More than 20 organizations sealed their commitment to strengthen Chicago’s nature and garden-based education movement
CHICAGO (June 21, 2023) More than 230 people attended the inaugural Green & Growing Summit in Chicago. Educators from around the city gathered to develop their skills in nature and garden-based education through workshops and networking opportunities. Over 20 organizations throughout the region participated in this event.
The theme of the summit was “Imagine What’s Possible.” During this day-long event, attendees took the opportunity to envision an abundant future of green schools and communities through creativity and innovation.
The Chicago Public Schools (CPS), together with Openlands, the Healthy Schools Campaign (HSC), and the Advocates for Urban Agriculture (AUA) hosted the summit to strengthen the connectivity of Chicago’s garden education movement.
“Community gardens can play a crucial role in the health and well-being of individuals and communities,” said Dr. Sofia Adawy Akintunde, CPS health director.
The summit was open to educators, farmers, students, and community members who attended workshops and heard from more than 30 speakers who work in environmental and sustainability education in Chicago.
Jessica Fong, director of education at Openlands, who also led the event said, “climate change is a worldwide threat, and Chicago is not exempt. The burdens of climate change are a huge challenge for the next generation. Our educators are on the front lines of this climate crisis, working to prepare and empower the next generation to steward the earth. Hence, the goal of this summit is to empower more climate champions and activists in formal and informal educational settings.”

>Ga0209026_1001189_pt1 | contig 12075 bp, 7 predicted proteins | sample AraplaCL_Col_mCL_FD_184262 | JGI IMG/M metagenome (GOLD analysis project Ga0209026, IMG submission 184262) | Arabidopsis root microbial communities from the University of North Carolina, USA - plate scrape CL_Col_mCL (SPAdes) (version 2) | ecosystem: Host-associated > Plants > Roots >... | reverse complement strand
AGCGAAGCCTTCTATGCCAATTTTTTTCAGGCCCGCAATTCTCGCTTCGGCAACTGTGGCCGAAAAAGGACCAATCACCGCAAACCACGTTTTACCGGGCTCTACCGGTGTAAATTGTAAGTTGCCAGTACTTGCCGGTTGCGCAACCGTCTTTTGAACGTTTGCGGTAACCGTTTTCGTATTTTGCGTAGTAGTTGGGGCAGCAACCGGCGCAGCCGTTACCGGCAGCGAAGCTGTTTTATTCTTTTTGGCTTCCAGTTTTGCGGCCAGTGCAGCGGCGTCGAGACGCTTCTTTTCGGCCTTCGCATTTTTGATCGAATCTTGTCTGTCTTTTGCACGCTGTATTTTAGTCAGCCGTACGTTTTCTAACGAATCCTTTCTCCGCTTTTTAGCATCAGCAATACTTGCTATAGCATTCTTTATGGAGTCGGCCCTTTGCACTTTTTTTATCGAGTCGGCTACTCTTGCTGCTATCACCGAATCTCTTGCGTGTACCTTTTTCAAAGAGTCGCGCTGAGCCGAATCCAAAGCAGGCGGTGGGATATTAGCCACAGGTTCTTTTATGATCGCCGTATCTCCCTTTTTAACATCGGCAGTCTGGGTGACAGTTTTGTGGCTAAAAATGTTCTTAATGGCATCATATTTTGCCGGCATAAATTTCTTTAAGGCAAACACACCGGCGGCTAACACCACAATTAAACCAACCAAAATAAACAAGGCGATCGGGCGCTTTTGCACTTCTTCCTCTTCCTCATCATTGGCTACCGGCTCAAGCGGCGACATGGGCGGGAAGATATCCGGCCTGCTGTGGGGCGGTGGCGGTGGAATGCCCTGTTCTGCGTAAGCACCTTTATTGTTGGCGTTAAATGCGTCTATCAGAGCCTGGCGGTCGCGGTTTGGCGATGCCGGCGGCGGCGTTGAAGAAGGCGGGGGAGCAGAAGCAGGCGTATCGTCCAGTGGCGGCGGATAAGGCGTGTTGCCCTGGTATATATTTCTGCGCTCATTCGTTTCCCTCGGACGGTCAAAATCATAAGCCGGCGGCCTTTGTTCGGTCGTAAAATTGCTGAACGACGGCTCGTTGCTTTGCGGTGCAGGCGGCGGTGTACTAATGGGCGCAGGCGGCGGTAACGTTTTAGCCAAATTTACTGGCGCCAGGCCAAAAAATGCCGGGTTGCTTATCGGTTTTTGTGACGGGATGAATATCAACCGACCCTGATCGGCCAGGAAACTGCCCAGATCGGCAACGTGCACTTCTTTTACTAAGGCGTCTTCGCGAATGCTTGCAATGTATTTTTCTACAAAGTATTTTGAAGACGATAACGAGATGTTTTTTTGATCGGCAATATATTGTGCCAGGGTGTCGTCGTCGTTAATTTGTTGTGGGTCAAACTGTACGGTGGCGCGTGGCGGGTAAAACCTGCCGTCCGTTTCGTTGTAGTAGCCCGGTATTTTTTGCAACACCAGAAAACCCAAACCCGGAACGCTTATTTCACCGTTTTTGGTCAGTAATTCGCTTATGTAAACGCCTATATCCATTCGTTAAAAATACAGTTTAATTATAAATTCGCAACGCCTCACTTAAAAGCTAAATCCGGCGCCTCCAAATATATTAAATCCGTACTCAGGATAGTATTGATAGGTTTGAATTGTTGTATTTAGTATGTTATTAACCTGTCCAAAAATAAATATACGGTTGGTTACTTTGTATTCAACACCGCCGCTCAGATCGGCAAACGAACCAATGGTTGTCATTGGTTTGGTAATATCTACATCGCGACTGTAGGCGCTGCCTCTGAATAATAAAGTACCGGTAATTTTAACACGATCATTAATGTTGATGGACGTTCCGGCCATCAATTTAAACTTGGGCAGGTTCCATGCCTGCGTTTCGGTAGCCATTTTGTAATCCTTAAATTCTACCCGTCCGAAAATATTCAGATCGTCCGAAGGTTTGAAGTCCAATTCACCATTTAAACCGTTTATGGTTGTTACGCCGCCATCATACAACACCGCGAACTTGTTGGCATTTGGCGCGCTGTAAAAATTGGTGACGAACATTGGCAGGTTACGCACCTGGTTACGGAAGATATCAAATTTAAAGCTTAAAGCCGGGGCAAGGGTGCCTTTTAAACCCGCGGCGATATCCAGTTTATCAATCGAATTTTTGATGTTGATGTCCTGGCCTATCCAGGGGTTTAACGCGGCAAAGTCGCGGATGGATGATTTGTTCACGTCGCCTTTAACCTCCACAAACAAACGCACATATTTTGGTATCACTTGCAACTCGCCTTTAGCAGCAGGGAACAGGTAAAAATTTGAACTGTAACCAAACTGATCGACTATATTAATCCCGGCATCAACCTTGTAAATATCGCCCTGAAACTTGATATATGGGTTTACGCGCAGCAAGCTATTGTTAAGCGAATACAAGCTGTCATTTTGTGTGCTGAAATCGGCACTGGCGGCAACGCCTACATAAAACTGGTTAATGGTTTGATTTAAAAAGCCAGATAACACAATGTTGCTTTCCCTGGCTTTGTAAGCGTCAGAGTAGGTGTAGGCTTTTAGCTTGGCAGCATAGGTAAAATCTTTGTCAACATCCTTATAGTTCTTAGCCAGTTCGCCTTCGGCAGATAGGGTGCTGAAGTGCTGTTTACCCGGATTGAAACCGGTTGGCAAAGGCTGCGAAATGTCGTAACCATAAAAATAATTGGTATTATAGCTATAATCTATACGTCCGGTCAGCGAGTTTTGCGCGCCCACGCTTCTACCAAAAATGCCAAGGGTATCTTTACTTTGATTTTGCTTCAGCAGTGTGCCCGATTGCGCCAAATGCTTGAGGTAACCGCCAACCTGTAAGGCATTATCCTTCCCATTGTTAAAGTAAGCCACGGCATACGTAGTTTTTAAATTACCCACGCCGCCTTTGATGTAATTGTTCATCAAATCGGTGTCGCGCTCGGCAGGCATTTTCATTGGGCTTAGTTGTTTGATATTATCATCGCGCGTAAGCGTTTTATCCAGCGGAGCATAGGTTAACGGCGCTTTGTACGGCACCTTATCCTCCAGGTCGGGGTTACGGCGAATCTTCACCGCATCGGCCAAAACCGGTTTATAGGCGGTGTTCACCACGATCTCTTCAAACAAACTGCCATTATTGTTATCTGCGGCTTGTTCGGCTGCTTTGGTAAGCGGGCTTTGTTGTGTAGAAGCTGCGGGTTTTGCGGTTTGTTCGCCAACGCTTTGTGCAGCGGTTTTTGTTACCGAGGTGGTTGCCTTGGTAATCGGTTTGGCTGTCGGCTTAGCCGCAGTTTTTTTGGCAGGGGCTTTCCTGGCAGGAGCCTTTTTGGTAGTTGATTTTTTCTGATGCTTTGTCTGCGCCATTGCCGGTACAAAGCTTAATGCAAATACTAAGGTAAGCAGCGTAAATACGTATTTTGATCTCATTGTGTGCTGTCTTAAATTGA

The workshops were organized into five learning areas: Developing Environmental Stewards, Building Your Gardening Knowledge, Building Health and Wellness, Building Your Community and Capacity, and Building Your Care for Farm Animals.
The summit also had a lively Vendor and Resource Fair with over 15 organizations represented, where people could connect with each other.
“The event was amazing. My mom and I had much fun learning new gardening tips,” said a teacher from CPS who attended the event. “Events like this are vital to show future generations and their families that gardening and farming are still possible, even in a big city like Chicago.”
The attendees and all the staff who worked on the summit appreciated the efforts of all the community partners that made the event possible and that at the same time contributed to building a more sustainable, resilient, and equitable future for the next generation.
This summit took place at the Chicago High School of Agricultural Sciences and is expected to be held again in 2024.
Founded in 1963, Openlands protects the natural and open spaces of northeastern Illinois and the surrounding region to ensure cleaner air and water, protect natural habitats and wildlife, and help balance and enrich our lives. Openlands works across areas to advance nature-based solutions to climate change, improve the health and well-being of communities, and create a more verdant region for all. For more information, please visit www.openlands.org